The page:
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You can also reduce emissions

Periodic Reporting for period 1 - uCARe (You can also reduce emissions)

Reporting period: 2019-05-01 to 2020-10-31

uCARe is a project funded by the European Union (H2020 LC-MG-1-1-2018) with the aim to reduce the impact of transport on air quality. The project has a 36 months duration and started on the 1st of May 2019. The budget is 3 million Euro, spent on 288 person months by 14 partners.
The ambition of uCARe is to reduce the overall pollutant emissions of the existing vehicle fleet to improve air quality with impact on, among others, the environment and people’s health.
To achieve this, uCARe will:
• provide vehicle users with simple, insightful and effective tools to decrease their individual emissions;
• support stakeholders with an interest in local air quality in selecting feasible intervention strategies that lead to the desired user behaviour.

There is a great deal of data on pollutant emissions available in the uCARe consortium. The uCARe project will make these data publicly available in so-called Augmented Engine Maps (AEMs). An AEM provides the pollutant emissions for a specific car model and make. The AEM shows how, for instance, the NOx emissions depend on speed and CO2 for a hot engine, but also for a cold engine. Other emission maps include non-tailpipe emissions such as wear emissions from tires and brakes. This data can then be used for developing tools that give drivers advice on how to reduce their pollutant emissions.

To make drivers aware of the effect of their driving behaviour, uCARe will publish a set of tools, including:
• Video clips for a do-it-yourself evaluation of the driver’s car. These videos show how to use low costs household materials to evaluate the pollutant emissions produced by the car, and how the driver’s behaviour influences these emissions.
• Simple tests with lab-grade equipment to assess the pollutant emissions of individual cars. For instance, at a car fair, or a fleet of cars at specific locations ( e.g. near a school playground.
• Sensor-readings based tools to provide feedback to the driver. Simple feedback might be given during the trip; more complex feedback can be provided after a trip. The uCARe team believes that specific feedback is more effective than more general recommendations.

Organisations such as cities, ‘green’ NGOs and drivers’ associations that want to use the above mentioned tools to set up campaigns to change the drivers’ behaviour, can receive support from the uCARe project. The support will consist of providing all materials to perform a pilot for the campaign. uCARe will also assess the impact of the planned campaign based on the results of the pilot. As much as possible uCARe will make results, including lessons learned from the pilots, publicly available to allow for its use during and beyond the project duration.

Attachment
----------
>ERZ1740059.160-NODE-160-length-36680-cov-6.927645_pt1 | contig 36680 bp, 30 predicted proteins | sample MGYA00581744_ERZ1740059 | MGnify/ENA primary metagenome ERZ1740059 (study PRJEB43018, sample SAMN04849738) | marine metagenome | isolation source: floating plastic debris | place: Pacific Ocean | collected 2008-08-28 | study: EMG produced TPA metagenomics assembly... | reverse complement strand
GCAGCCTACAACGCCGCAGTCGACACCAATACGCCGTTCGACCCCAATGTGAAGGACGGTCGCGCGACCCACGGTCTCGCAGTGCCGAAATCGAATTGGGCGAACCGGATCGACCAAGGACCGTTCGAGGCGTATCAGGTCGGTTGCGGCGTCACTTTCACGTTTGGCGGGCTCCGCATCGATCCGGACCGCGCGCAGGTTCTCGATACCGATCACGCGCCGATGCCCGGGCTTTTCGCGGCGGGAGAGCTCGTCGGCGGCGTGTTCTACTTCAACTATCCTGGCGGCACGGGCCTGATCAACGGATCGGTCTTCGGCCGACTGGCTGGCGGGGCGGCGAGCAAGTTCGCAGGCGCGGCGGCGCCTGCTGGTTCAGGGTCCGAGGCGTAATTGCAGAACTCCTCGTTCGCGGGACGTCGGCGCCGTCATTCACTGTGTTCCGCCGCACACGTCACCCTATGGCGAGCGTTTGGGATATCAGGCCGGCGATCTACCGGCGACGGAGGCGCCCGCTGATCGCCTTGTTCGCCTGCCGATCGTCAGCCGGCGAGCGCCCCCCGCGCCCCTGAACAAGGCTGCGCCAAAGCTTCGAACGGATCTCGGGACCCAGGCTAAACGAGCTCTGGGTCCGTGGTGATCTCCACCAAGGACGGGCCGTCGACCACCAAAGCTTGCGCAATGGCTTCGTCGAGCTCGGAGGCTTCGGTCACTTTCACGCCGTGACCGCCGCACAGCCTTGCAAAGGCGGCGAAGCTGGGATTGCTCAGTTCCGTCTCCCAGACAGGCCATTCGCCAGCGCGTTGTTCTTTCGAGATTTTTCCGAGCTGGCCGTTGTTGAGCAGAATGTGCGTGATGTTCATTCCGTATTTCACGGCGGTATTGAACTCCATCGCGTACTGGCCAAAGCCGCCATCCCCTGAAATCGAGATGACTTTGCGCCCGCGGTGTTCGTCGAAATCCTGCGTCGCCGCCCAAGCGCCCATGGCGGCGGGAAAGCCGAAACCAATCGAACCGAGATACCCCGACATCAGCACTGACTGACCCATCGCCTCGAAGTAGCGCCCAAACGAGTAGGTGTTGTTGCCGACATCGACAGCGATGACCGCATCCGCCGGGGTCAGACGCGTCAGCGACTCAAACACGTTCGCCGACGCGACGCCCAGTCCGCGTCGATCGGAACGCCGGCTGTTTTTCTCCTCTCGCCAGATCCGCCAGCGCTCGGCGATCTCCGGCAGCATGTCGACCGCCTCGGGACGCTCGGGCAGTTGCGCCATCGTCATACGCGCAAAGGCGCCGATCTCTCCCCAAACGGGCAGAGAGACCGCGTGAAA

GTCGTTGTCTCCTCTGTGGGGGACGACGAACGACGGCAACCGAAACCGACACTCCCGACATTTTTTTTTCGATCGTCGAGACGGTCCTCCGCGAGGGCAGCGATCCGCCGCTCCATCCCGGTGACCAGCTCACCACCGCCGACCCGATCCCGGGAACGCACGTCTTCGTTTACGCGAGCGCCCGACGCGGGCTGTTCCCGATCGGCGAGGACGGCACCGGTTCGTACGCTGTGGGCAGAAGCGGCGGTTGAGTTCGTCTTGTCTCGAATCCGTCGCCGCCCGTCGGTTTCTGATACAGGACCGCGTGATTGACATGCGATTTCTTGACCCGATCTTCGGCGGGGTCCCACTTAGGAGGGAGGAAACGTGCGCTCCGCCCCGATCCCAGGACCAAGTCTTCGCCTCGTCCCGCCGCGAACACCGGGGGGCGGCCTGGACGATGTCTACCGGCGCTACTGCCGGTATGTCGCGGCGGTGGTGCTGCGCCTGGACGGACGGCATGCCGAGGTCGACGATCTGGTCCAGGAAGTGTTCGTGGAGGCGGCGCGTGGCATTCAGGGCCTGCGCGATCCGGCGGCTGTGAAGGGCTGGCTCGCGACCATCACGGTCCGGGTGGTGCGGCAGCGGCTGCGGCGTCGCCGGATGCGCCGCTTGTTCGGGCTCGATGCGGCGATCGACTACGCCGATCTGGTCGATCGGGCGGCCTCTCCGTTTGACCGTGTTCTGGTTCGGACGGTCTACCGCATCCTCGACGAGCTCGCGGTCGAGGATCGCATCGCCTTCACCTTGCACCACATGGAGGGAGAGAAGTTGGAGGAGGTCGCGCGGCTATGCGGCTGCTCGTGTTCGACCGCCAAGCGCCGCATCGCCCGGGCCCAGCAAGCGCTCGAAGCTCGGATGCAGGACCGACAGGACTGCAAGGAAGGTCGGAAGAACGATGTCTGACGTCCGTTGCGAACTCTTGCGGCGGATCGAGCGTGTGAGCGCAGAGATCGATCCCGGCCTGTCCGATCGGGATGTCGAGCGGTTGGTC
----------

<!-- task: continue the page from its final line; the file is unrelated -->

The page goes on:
Despite the COVID-19 pandemic good progress have been made in the uCARe project, in particular in the domains of 'Standardized data' and 'Driver awareness of behaviour influence'. New and consolidated knowledge is being made available to the wider community. Information is presented as much as possible specific for the vehicle, the use, and the pollutant, to ensure that emission reduction is presented correctly. This core knowledge is combined with tools and instructions to appeal to the wider audience to gain factual experience with vehicle emissions.

The emission reduction potentials, available to owners and users have been identified, and tools are available to help and illustrate this to participants in pilots. Some limitations of the underlying modelling have been identified. It has been establish these are the result of the inherent spread in measurement data. The project aims to retain a clear link from measurements to results, therefore additional reporting of such limitations is in progress.

In the other hand, uCARe as project to reach out to vehicle users in general with the help of stakeholders is severely hampered by the COVID-19 pandemic, and the lockdowns across Europe. From the spring of 2019, when the contacts should have been sought with the initial material that was available, it has become almost impossible to do so. Conferences and stakeholder meetings, where ideas for pilots could have been pitched were all cancelled.
The Augmented Emission Map (AEM) format has been defined to allow sharing of emission data for specific vehicles in a standardized way. A substantial number of AEMs have been compiled and shared as open data.
A tool has been built (Beta version) to provide feedback to a driver as much as possible specific for the vehicle, the use, and the pollutant, to ensure that emission reduction is presented correctly. Being this specific is foreseen to have more impact on behaviour change of the driver.
Uptake of the vehicle specific data by commercial tool builders is expected in the second project period, where new opportunities for dissemination are available after the lockdowns in 2020.

Deployment of the tools in a series of pilots in the second project period is will show how big the behaviour change is. Based on these demonstrations of the impact, stakeholders are encouraged and supported to execute large scale campaigns. This is where the real impact of the project will be realized.
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